Analysis of the immense complexity of the immune system is increasingly hampered by technical limitations of current methodologies, especially for multiparameter- and functional analysis of samples containing small numbers of cells. We here present a method, which is based on the stepwise functional manipulation and analysis of living immune cells that are self-immobilized within microfluidic chips using automated epifluorescence microscopy overcoming current limitations for comprehensive immunophenotyping. Crossvalidation with flow cytometry revealed a 10-fold increased sensitivity and a comparable specificity. By using small sample volumes and cell numbers (2-10 microl, down to 20,000 cells), we were able to analyze a virtually unlimited number of intracellular and surface markers even on living immune cells. We exemplify the scientific and diagnostic potential of this method by (1) identification and phenotyping of rare cells, (2) comprehensive analysis of very limited sample volume, and (3) deep immunophenotyping of human B-cells after in vitro differentiation. Finally, we propose an informatic model for annotation and comparison of cytometric data by using an ontology-based approach. The chip-based cytometry introduced here turned out to be a very useful tool to enable a stepwise exploration of precious, small cell-containing samples with an virtually unlimited number of surface- and intracellular markers.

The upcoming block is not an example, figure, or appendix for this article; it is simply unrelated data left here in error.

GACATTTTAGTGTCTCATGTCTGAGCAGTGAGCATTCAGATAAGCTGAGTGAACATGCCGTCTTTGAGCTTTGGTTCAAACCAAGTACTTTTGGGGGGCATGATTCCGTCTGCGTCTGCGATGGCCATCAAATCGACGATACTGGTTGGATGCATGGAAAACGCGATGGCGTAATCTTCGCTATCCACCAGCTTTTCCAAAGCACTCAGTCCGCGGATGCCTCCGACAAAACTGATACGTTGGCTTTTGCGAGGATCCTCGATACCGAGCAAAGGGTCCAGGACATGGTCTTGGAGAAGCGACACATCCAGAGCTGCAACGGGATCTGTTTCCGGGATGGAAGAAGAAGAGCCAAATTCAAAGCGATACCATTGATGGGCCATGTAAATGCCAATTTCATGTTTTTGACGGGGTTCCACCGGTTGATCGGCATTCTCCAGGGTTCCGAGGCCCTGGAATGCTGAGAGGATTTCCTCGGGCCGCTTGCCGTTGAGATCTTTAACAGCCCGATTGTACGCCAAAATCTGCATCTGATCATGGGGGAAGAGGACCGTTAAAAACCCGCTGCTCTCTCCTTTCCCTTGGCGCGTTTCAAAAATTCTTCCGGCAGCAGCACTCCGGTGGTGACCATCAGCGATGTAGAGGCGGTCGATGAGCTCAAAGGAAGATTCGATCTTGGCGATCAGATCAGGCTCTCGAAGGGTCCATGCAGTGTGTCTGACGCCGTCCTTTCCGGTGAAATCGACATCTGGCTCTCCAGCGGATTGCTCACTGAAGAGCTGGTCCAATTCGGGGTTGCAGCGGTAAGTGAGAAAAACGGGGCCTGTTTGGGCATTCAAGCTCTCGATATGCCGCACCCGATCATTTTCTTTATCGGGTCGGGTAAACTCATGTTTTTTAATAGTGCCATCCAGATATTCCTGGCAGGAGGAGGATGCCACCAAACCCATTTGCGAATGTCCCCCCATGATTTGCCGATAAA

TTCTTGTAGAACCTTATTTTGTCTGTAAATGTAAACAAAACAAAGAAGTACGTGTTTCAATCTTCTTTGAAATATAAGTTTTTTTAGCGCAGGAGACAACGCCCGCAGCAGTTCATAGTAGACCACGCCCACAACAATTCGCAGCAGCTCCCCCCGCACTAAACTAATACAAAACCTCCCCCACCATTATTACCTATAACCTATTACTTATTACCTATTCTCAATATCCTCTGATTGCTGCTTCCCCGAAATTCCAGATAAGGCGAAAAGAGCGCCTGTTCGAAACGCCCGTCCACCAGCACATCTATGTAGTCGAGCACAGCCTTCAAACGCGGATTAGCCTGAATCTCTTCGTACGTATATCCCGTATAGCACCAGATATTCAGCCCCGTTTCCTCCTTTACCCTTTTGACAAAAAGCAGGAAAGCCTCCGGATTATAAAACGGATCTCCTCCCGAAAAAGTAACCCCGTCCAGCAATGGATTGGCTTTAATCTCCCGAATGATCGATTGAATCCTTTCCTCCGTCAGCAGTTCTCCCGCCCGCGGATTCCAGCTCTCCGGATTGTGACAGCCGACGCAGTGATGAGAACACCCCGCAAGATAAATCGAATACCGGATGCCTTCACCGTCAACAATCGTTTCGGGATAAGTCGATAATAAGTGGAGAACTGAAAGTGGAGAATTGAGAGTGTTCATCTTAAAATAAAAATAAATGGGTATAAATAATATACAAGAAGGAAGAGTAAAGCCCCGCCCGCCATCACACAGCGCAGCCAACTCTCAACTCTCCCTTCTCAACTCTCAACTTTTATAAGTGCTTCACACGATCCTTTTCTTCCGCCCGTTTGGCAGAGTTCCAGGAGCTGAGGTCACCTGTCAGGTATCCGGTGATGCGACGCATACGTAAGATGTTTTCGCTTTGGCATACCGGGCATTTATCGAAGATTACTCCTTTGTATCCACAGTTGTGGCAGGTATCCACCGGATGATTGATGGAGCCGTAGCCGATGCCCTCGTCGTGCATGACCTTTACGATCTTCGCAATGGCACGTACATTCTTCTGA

(c) 2008 International Society for Advancement of Cytometry.